The Turner House has a rich history, the building which was devised by James Pyke Thompson has always been a centre for arts and culture in Penarth:
James Pyke Thompson (1846-1897) was born in Bridgewater and educated in Weston Super Mare, Brighton and Paris. When 18 years old he joined the family business, the flower millers, Spiller & Co. of Cardiff. James was a Director of the firm by 1881 and in charge from 1890 until he retired in 1892.
By 1881 James had become wealthy enough to build a large house in Penarth and create a varied collection of paintings, prints and fine china. A few years later he decided to build a small art gallery in the corner of his garden to exhibit a small part of this collection.
Pyke Thompson called it The Turner House.
The Turner House opened to the public on 27 June 1888. It was named after the English artist J.M.W. Turner, whom Pyke Thompson greatly admired. The architect was Edward Seward (1853-1924), who designed several major buildings in Cardiff – the Royal Infirmary, Old Library, and Coal Exchange. Originally the building had only an upstairs gallery with a custodian living below.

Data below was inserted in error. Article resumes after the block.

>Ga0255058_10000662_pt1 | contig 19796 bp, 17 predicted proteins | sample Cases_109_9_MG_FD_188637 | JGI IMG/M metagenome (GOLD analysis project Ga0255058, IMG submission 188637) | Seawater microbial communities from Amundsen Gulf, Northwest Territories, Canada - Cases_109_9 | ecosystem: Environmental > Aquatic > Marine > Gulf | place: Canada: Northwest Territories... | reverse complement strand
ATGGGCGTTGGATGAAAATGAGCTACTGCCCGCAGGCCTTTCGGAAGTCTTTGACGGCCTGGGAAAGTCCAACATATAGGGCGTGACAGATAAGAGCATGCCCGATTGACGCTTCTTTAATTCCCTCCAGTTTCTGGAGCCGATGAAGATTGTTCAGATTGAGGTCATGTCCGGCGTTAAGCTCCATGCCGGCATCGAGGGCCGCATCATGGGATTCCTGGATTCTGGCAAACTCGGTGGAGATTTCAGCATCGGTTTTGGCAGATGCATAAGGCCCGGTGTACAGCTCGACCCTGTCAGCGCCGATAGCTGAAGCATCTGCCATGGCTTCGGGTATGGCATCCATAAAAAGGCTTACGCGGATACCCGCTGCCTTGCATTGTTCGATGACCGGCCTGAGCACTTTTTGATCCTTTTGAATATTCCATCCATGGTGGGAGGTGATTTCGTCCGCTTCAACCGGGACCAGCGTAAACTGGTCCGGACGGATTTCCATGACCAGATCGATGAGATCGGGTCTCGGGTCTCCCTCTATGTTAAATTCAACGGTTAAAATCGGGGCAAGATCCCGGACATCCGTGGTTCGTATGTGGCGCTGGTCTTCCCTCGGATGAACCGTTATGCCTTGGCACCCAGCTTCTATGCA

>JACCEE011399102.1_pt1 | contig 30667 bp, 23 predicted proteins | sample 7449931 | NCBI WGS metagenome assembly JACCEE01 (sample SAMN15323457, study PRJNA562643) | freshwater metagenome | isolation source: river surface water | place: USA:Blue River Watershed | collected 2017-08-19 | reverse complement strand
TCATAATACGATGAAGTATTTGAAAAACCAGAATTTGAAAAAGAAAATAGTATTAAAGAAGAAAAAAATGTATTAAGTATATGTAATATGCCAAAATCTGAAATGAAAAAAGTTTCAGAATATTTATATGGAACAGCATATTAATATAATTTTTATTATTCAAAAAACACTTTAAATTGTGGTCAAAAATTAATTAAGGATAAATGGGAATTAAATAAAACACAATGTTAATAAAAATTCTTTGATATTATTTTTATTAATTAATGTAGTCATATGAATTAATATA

Pyke Thompson wanted to share his art collection as he believed that looking at art improved our wellbeing. He also felt that people should visit galleries and museums on Sundays at a time when only churches and chapels were open. So, Pyke Thompson deliberately arranged for the Turner House to open every Sunday.
Pyke Thompson hoped to give the gallery to Penarth after his death, but this plan failed and in 1899 his brothers established a trust for the building and its collection.
The Turner House trustees ran the gallery until 1921, when the age of its members and increasing costs of maintenance required a more permanent arrangement. So on 17 October 1921 the original trustees assigned the building and its collection to the National Museum of Wales, which has acted as trustee ever since.
The Turner House has always been a venue for art and culture, apart from ten years during and after the Second World War. In 1950 the National Museum re-modelled the building creating today’s ground-floor gallery and the balcony display area above.
For nearly 20 years the building was the home of Ffotogallery, the national development agency for photography in Wales. Today, Penarth Town Council manage the Turner House as an arts and creative hub for the communities of Penarth and beyond.
For more information on the Pyke Thompson collection visit the National Museum Website (Link: https://museum.wales/articles/2011-12-01/James-Pyke-Thompson-1846-1897/)